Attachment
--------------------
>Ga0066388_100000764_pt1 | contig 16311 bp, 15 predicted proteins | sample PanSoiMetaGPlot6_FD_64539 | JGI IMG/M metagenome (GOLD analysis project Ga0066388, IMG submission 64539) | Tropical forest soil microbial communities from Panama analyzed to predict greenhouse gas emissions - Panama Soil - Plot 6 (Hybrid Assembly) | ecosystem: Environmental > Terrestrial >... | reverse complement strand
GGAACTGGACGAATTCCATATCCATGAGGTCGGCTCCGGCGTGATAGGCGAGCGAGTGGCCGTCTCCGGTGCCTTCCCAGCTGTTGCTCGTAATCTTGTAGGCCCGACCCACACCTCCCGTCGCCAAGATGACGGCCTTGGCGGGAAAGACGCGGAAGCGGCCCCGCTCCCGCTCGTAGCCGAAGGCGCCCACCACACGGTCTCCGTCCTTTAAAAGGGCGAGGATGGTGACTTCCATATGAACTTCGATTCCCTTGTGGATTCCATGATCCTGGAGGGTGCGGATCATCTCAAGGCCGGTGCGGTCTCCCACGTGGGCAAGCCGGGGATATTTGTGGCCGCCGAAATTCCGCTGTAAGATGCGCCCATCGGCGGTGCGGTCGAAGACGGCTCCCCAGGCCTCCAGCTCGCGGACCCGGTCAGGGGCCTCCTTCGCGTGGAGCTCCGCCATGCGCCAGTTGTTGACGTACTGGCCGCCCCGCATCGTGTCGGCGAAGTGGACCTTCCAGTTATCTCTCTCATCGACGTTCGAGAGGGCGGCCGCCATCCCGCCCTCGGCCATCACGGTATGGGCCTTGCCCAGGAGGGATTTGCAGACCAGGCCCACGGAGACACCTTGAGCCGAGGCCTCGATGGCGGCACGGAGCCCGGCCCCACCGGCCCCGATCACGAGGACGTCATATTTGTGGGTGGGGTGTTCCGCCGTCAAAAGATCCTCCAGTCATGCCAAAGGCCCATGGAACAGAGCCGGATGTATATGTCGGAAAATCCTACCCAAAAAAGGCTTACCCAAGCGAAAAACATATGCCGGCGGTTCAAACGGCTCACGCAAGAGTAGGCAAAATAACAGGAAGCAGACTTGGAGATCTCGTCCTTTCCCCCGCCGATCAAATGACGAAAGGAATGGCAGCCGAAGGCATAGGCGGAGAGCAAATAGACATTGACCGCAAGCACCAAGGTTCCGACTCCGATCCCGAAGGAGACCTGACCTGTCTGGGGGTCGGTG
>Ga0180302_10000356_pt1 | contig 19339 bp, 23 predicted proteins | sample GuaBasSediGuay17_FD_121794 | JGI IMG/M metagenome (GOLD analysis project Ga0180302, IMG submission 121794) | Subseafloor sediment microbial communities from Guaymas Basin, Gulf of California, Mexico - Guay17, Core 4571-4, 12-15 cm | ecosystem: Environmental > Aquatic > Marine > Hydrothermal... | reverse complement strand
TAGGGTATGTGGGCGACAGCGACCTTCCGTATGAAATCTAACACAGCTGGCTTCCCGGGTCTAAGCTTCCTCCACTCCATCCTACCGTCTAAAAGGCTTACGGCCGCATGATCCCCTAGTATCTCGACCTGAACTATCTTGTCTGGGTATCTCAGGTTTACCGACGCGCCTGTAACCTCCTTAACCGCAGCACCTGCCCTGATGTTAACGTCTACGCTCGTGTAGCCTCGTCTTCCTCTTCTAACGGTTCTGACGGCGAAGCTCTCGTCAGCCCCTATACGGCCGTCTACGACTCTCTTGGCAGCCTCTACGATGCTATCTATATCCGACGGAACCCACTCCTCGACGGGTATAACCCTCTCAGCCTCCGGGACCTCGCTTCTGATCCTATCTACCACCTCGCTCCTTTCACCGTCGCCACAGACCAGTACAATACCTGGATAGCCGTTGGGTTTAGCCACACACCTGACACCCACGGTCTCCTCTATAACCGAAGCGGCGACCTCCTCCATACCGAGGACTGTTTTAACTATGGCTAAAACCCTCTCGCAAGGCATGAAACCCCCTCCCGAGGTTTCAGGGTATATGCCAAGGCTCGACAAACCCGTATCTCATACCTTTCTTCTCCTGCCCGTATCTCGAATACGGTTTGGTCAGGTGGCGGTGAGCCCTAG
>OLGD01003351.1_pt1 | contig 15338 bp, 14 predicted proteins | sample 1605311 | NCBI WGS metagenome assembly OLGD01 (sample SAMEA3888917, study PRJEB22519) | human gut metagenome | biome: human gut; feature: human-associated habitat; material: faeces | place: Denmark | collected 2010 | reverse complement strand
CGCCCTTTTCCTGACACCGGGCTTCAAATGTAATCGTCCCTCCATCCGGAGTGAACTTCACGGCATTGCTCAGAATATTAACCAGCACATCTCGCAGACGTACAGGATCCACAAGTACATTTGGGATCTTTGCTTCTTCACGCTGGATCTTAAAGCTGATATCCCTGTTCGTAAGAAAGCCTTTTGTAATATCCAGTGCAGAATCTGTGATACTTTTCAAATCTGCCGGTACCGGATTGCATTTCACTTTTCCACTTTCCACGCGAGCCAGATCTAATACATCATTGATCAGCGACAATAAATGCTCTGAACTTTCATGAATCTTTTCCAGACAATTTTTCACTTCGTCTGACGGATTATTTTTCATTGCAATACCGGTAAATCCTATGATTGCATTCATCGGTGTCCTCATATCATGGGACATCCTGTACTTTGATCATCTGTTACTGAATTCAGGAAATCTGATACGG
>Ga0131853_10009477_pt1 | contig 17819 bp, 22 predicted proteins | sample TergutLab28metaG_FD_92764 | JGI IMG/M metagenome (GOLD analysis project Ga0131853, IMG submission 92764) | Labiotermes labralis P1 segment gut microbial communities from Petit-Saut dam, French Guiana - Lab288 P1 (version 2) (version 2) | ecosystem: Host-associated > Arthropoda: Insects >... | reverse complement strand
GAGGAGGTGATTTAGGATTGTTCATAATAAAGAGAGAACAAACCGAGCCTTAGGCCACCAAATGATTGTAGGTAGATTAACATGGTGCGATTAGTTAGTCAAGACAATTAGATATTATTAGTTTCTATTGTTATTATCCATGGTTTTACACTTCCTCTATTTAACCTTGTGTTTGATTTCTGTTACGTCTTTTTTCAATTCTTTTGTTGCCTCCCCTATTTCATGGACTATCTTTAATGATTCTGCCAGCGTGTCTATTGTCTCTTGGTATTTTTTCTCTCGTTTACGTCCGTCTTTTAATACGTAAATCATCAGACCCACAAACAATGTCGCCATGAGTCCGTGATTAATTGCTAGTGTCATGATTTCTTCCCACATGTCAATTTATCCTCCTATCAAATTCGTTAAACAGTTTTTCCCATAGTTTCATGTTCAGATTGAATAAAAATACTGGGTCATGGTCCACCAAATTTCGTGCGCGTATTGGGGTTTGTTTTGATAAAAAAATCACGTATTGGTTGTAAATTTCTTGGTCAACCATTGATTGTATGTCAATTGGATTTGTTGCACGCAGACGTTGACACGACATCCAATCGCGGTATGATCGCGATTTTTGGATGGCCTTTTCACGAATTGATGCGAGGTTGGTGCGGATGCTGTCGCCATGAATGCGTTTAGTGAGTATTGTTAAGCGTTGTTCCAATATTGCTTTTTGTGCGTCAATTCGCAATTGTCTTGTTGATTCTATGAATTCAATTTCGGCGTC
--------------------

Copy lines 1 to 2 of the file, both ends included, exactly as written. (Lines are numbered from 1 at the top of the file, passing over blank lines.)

>Ga0066388_100000764_pt1 | contig 16311 bp, 15 predicted proteins | sample PanSoiMetaGPlot6_FD_64539 | JGI IMG/M metagenome (GOLD analysis project Ga0066388, IMG submission 64539) | Tropical forest soil microbial communities from Panama analyzed to predict greenhouse gas emissions - Panama Soil - Plot 6 (Hybrid Assembly) | ecosystem: Environmental > Terrestrial >... | reverse complement strand
GGAACTGGACGAATTCCATATCCATGAGGTCGGCTCCGGCGTGATAGGCGAGCGAGTGGCCGTCTCCGGTGCCTTCCCAGCTGTTGCTCGTAATCTTGTAGGCCCGACCCACACCTCCCGTCGCCAAGATGACGGCCTTGGCGGGAAAGACGCGGAAGCGGCCCCGCTCCCGCTCGTAGCCGAAGGCGCCCACCACACGGTCTCCGTCCTTTAAAAGGGCGAGGATGGTGACTTCCATATGAACTTCGATTCCCTTGTGGATTCCATGATCCTGGAGGGTGCGGATCATCTCAAGGCCGGTGCGGTCTCCCACGTGGGCAAGCCGGGGATATTTGTGGCCGCCGAAATTCCGCTGTAAGATGCGCCCATCGGCGGTGCGGTCGAAGACGGCTCCCCAGGCCTCCAGCTCGCGGACCCGGTCAGGGGCCTCCTTCGCGTGGAGCTCCGCCATGCGCCAGTTGTTGACGTACTGGCCGCCCCGCATCGTGTCGGCGAAGTGGACCTTCCAGTTATCTCTCTCATCGACGTTCGAGAGGGCGGCCGCCATCCCGCCCTCGGCCATCACGGTATGGGCCTTGCCCAGGAGGGATTTGCAGACCAGGCCCACGGAGACACCTTGAGCCGAGGCCTCGATGGCGGCACGGAGCCCGGCCCCACCGGCCCCGATCACGAGGACGTCATATTTGTGGGTGGGGTGTTCCGCCGTCAAAAGATCCTCCAGTCATGCCAAAGGCCCATGGAACAGAGCCGGATGTATATGTCGGAAAATCCTACCCAAAAAAGGCTTACCCAAGCGAAAAACATATGCCGGCGGTTCAAACGGCTCACGCAAGAGTAGGCAAAATAACAGGAAGCAGACTTGGAGATCTCGTCCTTTCCCCCGCCGATCAAATGACGAAAGGAATGGCAGCCGAAGGCATAGGCGGAGAGCAAATAGACATTGACCGCAAGCACCAAGGTTCCGACTCCGATCCCGAAGGAGACCTGACCTGTCTGGGGGTCGGTG